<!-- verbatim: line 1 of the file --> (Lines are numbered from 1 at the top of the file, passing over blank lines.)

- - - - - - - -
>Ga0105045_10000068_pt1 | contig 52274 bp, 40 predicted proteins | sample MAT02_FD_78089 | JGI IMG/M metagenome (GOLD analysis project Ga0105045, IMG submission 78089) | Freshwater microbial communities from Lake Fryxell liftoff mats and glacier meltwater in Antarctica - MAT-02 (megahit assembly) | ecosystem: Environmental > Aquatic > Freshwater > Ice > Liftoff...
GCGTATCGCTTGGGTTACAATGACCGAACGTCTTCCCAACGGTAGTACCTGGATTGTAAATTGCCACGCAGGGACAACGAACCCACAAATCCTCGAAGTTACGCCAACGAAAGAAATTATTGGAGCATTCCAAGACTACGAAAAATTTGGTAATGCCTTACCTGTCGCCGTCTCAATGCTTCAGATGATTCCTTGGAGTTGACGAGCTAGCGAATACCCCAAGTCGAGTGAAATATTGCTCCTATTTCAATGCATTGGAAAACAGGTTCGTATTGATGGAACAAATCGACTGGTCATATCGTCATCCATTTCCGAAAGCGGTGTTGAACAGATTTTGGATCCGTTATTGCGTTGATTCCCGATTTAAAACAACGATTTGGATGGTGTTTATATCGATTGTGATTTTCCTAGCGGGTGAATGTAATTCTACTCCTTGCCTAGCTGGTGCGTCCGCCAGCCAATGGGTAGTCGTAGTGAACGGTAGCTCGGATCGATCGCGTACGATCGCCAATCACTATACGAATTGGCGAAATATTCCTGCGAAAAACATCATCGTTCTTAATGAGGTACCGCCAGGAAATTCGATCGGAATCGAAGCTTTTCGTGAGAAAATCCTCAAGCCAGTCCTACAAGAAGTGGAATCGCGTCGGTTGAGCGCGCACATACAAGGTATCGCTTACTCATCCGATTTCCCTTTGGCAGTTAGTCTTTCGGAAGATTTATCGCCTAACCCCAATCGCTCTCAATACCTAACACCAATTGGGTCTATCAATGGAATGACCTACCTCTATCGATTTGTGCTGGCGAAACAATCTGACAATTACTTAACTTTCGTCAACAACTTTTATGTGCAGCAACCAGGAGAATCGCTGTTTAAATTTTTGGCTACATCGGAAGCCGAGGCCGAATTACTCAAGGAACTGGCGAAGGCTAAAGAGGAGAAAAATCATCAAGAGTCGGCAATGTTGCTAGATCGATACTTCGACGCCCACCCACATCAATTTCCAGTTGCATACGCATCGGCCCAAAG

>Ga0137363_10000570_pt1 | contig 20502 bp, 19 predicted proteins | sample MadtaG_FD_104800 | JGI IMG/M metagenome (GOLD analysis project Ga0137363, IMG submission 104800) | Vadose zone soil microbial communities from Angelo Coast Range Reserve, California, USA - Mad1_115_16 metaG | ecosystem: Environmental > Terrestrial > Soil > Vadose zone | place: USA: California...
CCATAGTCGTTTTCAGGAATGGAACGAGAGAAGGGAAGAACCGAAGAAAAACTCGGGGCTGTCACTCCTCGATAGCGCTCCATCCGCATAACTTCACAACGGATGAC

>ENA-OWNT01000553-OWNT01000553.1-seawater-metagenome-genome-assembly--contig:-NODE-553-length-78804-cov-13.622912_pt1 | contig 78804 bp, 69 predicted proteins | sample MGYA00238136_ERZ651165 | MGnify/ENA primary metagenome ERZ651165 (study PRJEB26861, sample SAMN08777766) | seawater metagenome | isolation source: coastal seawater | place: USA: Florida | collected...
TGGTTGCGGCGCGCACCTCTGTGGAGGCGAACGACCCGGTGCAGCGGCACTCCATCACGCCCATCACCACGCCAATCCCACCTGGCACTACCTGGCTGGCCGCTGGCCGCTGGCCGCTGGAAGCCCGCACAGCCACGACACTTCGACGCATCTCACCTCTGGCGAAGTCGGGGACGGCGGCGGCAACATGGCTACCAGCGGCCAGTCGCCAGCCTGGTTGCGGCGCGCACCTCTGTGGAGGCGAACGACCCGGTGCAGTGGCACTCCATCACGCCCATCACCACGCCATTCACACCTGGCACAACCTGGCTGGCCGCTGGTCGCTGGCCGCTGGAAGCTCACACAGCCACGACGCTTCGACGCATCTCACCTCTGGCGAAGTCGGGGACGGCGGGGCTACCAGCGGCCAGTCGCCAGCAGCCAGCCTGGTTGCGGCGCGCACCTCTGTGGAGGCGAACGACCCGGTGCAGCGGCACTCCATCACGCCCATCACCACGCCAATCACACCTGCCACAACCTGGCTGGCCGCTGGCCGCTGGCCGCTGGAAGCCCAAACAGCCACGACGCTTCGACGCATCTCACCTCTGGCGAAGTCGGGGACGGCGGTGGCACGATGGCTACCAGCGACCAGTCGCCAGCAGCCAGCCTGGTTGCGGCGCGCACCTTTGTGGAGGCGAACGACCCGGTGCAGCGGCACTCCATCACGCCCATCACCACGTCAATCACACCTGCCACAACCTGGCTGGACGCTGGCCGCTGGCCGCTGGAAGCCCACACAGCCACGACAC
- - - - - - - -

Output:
>Ga0105045_10000068_pt1 | contig 52274 bp, 40 predicted proteins | sample MAT02_FD_78089 | JGI IMG/M metagenome (GOLD analysis project Ga0105045, IMG submission 78089) | Freshwater microbial communities from Lake Fryxell liftoff mats and glacier meltwater in Antarctica - MAT-02 (megahit assembly) | ecosystem: Environmental > Aquatic > Freshwater > Ice > Liftoff...